The Marche du Nain Rouge is a 300-year-old tradition in Detroit centered around the idea that French settler and founder of Detroit, Antoine de la Mothe Cadillac, encountered a little red dwarf, or “Nain Rouge”, and struck him with his cane. The Nain cursed Cadillac and his colony. The Marche brings revelers out to chase out the Nain Rouge and undo the Curse.
While the legend is old, the tradition and parade are new. It was “re-started” in 2010, with 400 revelers turning out to chase the Nain Rouge. This year, more than 3000 showed up.
Just after noon, people began gathering in the parking lot of Motor City Brewing. Some were dressed normally, while many wore costumes ranging from simple to incredibly elaborate. The most striking thing about the event was the representation of basically every single culture in Detroit, all together, all smiling, and all getting along wonderfully. The camaraderie was palpable.
The Marche is similar to Mardi Gras in style, if not in scope. There’s a slightly frantic, slightly sensual, French flair to the whole event. There were men in drag, children and women with fake mustaches, and dogs with tutus. People threw beads, but I didn’t see any nudity (although there were people wearing underwear). There were many kids and families in the parade and in the crowd, but if one were terribly conservative, they would probably find something to be offended by.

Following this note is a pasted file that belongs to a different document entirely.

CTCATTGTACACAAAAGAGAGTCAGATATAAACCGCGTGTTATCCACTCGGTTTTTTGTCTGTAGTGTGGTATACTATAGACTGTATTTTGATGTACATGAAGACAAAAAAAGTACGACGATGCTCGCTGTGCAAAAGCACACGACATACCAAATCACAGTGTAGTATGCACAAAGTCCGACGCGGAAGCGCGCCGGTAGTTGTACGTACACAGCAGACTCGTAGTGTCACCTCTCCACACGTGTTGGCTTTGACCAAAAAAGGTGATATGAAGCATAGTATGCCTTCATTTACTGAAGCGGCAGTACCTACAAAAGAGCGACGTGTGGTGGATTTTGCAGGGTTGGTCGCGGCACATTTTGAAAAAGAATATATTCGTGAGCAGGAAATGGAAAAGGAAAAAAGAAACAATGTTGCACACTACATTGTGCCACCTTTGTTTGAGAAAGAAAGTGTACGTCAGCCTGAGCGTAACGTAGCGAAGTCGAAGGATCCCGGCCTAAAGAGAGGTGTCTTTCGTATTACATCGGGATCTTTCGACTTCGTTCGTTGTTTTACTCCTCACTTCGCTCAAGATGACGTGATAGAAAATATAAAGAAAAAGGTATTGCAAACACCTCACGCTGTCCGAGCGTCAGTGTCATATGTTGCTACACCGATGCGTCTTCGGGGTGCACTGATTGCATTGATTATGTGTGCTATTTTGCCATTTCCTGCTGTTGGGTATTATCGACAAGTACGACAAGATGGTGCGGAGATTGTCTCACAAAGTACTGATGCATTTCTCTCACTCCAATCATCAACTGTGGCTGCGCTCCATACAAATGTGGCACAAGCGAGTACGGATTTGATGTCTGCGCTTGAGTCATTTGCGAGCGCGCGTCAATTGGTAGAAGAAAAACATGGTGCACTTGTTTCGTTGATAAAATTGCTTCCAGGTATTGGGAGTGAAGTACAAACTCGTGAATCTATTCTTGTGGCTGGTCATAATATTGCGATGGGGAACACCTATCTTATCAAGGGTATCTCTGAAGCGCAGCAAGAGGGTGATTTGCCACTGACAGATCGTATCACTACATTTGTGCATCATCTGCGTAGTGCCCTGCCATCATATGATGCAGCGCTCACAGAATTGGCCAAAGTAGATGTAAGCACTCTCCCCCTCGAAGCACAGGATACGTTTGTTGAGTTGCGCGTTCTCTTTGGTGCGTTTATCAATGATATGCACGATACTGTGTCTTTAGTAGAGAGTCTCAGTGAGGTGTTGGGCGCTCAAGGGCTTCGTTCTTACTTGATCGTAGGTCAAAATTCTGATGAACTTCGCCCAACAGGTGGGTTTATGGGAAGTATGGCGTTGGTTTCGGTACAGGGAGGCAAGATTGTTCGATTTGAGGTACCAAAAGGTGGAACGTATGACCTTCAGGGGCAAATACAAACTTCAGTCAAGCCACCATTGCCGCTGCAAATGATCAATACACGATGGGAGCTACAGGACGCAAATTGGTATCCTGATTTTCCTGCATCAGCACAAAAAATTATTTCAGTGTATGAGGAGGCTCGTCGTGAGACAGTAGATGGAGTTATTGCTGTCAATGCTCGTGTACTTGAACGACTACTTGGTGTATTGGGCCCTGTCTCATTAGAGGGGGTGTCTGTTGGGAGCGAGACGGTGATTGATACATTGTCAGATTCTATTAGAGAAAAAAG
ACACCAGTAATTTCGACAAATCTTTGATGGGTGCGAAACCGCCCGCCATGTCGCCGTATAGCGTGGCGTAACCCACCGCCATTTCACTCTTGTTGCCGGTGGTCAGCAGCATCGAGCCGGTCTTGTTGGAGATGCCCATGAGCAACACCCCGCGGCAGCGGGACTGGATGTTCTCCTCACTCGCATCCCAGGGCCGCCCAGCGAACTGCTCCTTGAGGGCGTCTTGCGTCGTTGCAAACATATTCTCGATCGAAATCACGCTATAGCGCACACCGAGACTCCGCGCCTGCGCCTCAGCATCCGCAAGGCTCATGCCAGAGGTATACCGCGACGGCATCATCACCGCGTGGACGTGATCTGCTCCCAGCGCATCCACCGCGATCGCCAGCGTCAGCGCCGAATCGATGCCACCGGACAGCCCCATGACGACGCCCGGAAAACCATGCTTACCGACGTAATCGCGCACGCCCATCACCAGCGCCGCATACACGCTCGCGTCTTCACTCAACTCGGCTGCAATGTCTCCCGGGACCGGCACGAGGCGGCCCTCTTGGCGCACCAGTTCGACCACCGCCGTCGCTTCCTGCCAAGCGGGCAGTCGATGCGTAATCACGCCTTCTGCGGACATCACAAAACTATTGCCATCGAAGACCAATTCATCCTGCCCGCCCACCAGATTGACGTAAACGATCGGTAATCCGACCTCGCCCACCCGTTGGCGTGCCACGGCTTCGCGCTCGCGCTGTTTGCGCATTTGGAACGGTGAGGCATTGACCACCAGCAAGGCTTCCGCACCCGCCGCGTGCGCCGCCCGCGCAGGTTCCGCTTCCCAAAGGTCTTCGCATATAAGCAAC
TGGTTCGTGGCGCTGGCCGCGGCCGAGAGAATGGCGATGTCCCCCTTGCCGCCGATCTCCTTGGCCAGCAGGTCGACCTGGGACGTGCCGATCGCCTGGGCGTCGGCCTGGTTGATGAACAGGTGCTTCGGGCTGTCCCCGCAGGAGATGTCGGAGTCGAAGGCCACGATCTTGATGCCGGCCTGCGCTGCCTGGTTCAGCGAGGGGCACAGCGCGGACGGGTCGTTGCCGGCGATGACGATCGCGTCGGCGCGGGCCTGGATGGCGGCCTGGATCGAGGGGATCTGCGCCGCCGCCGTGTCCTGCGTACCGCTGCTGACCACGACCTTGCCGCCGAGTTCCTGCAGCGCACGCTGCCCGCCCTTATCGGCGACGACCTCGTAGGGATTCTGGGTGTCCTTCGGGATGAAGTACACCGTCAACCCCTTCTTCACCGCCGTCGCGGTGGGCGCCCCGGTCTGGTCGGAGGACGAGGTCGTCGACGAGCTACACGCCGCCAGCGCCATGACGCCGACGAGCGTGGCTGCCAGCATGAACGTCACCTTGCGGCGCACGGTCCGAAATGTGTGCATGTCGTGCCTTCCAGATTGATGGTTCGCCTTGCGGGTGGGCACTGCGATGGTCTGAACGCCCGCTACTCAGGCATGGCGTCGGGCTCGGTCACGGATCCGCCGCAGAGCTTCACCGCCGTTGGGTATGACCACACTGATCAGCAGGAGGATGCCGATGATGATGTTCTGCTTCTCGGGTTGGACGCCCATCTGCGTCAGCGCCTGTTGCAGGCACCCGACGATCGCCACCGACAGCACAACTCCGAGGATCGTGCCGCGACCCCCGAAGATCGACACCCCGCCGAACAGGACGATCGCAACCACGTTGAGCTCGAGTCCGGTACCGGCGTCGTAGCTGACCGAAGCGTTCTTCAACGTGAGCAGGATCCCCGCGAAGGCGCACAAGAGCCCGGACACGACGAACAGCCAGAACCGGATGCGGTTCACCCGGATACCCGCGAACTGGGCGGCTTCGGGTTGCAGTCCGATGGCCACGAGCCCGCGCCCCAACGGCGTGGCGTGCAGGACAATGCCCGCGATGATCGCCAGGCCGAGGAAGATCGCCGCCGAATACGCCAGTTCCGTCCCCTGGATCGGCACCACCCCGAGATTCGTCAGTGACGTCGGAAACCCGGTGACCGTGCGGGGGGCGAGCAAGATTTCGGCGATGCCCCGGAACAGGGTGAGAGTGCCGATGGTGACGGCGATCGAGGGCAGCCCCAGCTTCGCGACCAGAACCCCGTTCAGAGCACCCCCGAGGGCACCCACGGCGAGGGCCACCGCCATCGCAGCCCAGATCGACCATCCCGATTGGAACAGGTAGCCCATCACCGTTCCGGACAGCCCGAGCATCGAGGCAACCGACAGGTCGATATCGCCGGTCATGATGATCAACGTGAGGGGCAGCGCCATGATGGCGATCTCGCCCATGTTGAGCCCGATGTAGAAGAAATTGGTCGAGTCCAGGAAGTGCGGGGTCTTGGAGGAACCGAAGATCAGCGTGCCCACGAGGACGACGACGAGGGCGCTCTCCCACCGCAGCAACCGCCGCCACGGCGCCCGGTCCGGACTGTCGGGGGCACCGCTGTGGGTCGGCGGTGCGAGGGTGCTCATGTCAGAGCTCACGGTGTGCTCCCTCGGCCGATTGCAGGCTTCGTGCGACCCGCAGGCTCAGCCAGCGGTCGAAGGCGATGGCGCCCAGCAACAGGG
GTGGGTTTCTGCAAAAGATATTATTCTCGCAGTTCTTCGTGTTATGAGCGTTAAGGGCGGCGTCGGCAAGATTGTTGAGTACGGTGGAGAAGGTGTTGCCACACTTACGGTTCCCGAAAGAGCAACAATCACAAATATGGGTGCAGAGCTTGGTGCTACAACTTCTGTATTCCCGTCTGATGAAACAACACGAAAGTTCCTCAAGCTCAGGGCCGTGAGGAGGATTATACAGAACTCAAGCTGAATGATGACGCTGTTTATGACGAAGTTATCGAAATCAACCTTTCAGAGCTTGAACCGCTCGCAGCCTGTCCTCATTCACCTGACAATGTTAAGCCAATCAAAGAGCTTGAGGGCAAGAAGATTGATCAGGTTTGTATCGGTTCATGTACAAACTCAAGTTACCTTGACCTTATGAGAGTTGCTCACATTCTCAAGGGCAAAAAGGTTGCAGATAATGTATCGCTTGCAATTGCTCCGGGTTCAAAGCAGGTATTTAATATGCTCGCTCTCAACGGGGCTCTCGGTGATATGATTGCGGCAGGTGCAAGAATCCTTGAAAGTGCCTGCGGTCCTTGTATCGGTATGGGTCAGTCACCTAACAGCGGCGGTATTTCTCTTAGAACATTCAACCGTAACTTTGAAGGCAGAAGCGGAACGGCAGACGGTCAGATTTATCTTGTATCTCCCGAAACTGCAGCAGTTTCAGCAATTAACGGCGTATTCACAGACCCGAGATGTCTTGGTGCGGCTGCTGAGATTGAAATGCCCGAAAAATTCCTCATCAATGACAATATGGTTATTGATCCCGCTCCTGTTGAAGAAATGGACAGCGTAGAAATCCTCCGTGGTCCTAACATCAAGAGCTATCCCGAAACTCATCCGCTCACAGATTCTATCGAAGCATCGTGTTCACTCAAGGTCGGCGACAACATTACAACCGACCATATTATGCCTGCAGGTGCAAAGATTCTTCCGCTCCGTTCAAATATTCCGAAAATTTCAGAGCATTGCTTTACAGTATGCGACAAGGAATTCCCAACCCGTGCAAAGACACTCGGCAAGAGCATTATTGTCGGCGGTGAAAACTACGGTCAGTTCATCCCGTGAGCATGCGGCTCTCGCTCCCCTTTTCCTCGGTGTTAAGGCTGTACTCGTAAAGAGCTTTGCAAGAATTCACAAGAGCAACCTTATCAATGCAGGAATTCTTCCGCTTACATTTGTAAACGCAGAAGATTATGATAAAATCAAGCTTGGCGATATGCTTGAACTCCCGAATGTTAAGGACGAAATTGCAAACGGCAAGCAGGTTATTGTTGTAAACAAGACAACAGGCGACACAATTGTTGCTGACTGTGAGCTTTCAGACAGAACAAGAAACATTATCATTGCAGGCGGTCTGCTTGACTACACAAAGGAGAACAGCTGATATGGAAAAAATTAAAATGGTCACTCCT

Other than perhaps “mustaches” and the color red, there wasn’t a real theme to the costuming. There were a lot of Steampunk costumes, there were Renaissance-era costumes (and a few Plague Doctor masks), Carnivale-style masques and boas, lumberjacks and hipsters, punks and robots, furries, circus types, luchadores, and ballerinas.
Besides people in costume, there were also vehicles and other silliness. A man in a bike-drawn cardboard “bathtub”, a land canoe, and a steampunk, Mad Max-looking pedal-driven contraption were all in attendance.
The parade took the menagerie in a circle around the center of Midtown and then down Cass, ending at the Masonic Temple. Along the way, loudspeakers carried the voice of le Nain as he said dirty and mean things:
- “I’M responsible for increasing parking enforcement hours until 10pm! Hahahahaha!”
- “You think a parade is gonna stop me? Detroit is falling apart and no one cares!”
- “Detroit is bankrupt! Hahahaha!
And so on. The Nain is a mean little thing, and every time he said something awful, there were thousands of “boo”s heard from the crowd.
At the end of the parade route, le Nain himself took to a pulpit wearing a snazzy suit, and addressed the crowd by telling everyone that negativity, hate, crime, littering, lack of participation, lack of voice, and lack of voting all made him stronger. Finally, a young woman stood up to him, grabbed the mic and said “I will stand up for Detroit!”
The crowd followed her lead. Other people—black, white, Asian, young, and old—all chanted the same thing: I will stand up for Detroit.
Le Nain didn’t like that. He cowered before the positive words and energy and eventually ran off, bringing the Marche to successful conclusion.
The Detroit Party Marching Band drew the crowd into the lower floor ballroom of the beautiful Masonic Temple, where revelry continued with dancing, food, and drinking.
The Marche is a lovely new tradition, and judging by random comments heard from the crowd, will become a long-standing and lovingly attended one as well. If this year’s was 3000 strong, it’s easy to believe that next year’s will be even more.